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Wednesday, 22 May 2013

Gastro-tourism (Γαστροτουρισμός)

Elias Mamalakis, a well respected Greek gastronomist whose TV series have always enjoyed great popularity, was at MAICh today, speaking about gastrotourism, in the framework of a researchers' meeting about future tourism prospects. In his short speech, he reiterated a number of points made many times about tourism in Greece, which I have already alluded to in other blog posts, namely:
- tourists in Greece are generally of the package type,
- they do not spend much money on activities we, the providers, perceive as worth spending money on,
- they look for cheap prices and not quality services, and
- Greek laws and regulations impede tourist development.
www.maich.gr
Therefore, gastro-tourism in the general sense, is not for everyone: it's mainly for the well-padded pocket of the well-informed tourists, and above all, it is organised in a formal manner by a tour operator, not a state representative. Gastro-tourists are brought into contact with producers and restaurants by well-informed executives, and these producers and restaurants will be offering tailor-made services which are often not advertised on the internet. The itinerary for each tourist/group will be unique and will naturally come with a higher price-tag. This is not to say that cheap gastro-tours cannot be arranged: we can all create our own gastro-tours over the internet, simply by surfing through the web. But the gastro-tourists are those that are willing to pay for someone to do all that for them, and even more, going beyond what is being offered on the web. Therefore, gastro-trourism is very hard to execute - it's a highly specialised high-level branch of tourism, going beyond the mere act of feeding people.
Elais Mamalakis at the podium, with the Director of MAICh, Dr George Baoureakis, in the background
Elias reminded us of the human aspect of cooking for visitors. Above all, people must show ΚΑΛΗ ΔΙΑΘΕΣΗ - good will and a happy countenance. People in the food world must show an active interest in the sport that they are performing - that means everyone, from the driver of the bus/taxi that takes someone to an event on an itinerary even though that driver may have a splitting headache, to the cheese-maker whose equipment might be malfunctioning the moment the visitors arrive, to the cook whose assistant just burnt a sauce, to the low-paid immigrant hired to clear the plates off the table. In other words, all the chain involved in gastro-tourism must show a professional image.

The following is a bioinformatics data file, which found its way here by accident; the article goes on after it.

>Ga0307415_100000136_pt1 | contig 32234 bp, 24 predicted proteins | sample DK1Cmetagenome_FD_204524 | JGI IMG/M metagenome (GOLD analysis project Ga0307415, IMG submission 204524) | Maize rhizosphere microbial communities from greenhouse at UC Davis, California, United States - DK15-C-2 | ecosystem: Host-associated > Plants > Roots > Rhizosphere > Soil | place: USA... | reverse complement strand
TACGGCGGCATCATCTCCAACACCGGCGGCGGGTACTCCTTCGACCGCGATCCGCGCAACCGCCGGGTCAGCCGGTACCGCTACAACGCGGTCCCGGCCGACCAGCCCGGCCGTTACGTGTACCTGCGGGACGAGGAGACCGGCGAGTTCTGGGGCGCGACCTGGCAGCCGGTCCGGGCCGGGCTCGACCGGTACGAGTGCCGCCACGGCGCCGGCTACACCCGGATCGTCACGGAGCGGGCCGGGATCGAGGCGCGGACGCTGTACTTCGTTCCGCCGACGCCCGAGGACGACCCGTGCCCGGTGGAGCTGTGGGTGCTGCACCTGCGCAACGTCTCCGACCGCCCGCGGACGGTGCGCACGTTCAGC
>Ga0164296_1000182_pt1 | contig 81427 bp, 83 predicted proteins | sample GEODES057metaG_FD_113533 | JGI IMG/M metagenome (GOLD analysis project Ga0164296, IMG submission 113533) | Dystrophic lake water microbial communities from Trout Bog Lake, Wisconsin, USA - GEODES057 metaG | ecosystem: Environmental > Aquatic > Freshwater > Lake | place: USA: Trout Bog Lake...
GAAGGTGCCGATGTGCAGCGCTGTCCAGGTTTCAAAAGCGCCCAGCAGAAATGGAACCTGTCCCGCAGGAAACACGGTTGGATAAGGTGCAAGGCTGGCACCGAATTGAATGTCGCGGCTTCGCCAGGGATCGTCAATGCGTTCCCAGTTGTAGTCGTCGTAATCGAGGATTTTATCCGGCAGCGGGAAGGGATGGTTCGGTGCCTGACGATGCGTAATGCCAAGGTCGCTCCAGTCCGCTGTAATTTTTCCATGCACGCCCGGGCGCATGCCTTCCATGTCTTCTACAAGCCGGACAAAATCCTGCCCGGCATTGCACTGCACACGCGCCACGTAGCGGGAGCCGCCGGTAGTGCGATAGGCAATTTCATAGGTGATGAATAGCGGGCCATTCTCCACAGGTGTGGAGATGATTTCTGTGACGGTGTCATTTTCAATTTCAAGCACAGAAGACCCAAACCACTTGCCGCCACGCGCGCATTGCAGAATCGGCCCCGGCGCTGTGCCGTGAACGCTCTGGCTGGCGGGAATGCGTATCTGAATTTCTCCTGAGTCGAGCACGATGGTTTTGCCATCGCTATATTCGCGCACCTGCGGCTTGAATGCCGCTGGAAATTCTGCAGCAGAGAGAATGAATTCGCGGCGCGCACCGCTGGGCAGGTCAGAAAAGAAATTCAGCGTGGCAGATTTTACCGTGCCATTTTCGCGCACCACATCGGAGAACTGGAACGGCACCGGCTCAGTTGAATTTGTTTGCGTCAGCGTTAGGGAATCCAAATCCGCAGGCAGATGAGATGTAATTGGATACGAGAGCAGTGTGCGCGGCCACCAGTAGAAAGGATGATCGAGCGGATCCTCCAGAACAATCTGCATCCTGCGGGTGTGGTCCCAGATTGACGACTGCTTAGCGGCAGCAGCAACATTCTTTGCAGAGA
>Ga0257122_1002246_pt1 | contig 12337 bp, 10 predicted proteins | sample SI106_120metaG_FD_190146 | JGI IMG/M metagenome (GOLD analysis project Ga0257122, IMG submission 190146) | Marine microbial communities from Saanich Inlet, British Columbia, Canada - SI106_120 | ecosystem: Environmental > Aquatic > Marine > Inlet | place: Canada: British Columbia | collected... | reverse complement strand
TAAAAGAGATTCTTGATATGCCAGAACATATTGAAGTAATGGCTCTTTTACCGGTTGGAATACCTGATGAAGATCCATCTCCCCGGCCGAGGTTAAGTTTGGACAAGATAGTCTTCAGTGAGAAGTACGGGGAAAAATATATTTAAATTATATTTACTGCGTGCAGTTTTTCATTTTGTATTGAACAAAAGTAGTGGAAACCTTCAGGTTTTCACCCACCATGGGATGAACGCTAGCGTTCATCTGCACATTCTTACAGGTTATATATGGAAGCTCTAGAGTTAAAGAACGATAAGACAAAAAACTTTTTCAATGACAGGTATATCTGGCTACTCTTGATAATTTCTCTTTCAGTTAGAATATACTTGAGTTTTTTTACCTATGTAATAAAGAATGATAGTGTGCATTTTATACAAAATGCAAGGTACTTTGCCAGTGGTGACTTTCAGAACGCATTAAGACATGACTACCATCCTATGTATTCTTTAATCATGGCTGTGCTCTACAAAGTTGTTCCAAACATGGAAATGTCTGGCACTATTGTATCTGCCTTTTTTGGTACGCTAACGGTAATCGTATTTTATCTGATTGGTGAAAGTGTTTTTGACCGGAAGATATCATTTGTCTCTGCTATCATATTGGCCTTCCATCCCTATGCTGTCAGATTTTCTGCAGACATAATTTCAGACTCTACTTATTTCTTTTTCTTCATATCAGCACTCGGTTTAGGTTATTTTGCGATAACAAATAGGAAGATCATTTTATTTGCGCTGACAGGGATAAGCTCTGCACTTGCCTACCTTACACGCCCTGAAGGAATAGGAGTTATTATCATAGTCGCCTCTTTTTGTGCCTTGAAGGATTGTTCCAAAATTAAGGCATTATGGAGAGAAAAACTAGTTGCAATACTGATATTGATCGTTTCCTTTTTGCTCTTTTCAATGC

In Greece, we are extremely lucky to have some of the bases of gastro-tourism provided to us 'de facto', without making any special effort to have them:
- Greece has an exceptionally good climate
- Greece is a very beautiful country
- Greece produces a high degree of natural nutritional elements
The future of tourism is in our hands...
An added bonus is that throughout Greek history, the concept of hospitality has always been held in high regard. So the foundations for gastro-tourism do not need to be laid here. What needs to be done is to find a nice 'wrapper for it, to make it presentable to people who do not know our culture well, and that includes Greeks too, since every region is different.

The icing on the cake in Elias' speech was when he mentioned that Crete is one of the few regions in Greece that can truly claim to have ζώσα παραδοσιακή γαστρονομία : a living traditional gastronomy. This may sound rather egotistical, but there is a certain ring of truth to it: there are very few places in Greece where non-generic Greek food is not being served everywhere. Even when you go to the tiniest village cafe in Crete and ask for a few nibbles to have with your drink, you can expect to be served some locally produced fresh seasonal produce and some locally made products. A typical meal in Crete will include very regional ingredients combined in a very regionally unique manner.
What I like about the food that is prepared for all our guests at MAICh is that it is not elitist; it is prepared for everyone using the same ingredients as a base, with time being the biggest investment according to the occasion. Food should not be treated like a luxury - everyone needs to eat fresh quality food.
Through his work, Elias has had the opportunity to see some of the most isolated places in Greece, so he must have had a reason to say this. Cretan cuisine is not only different in some aspects to Greek cuisine, but it is also well and truly living and continuing to develop. And for the tourist to truly understand the significance of this statement, s/he must be an informed tourist, like the gastro-tourist.
A variety of cheesecakes inspired by locally made soft Cretan cheeses. The raw zucchini flower was stuffed with cheese and walnut and topped with marmalade. Flowers are often added to salads in their raw form.
Food in Crete can be created for the highest level of tastes, but its deconstruction will show that it is made up of food that is available to everyone.

Quick update: I got the chance to talk to Elias for just a couple of minutes at the end of his stay at MAICh and told him about my interests in food as a blogger, and how I have often written about many of the aspects he covered in his speech. He was glad that we were in agreement, auto-confirming each other's observaitons - that's what I liked most about Elias, he's simple, he's humble and he's honest.

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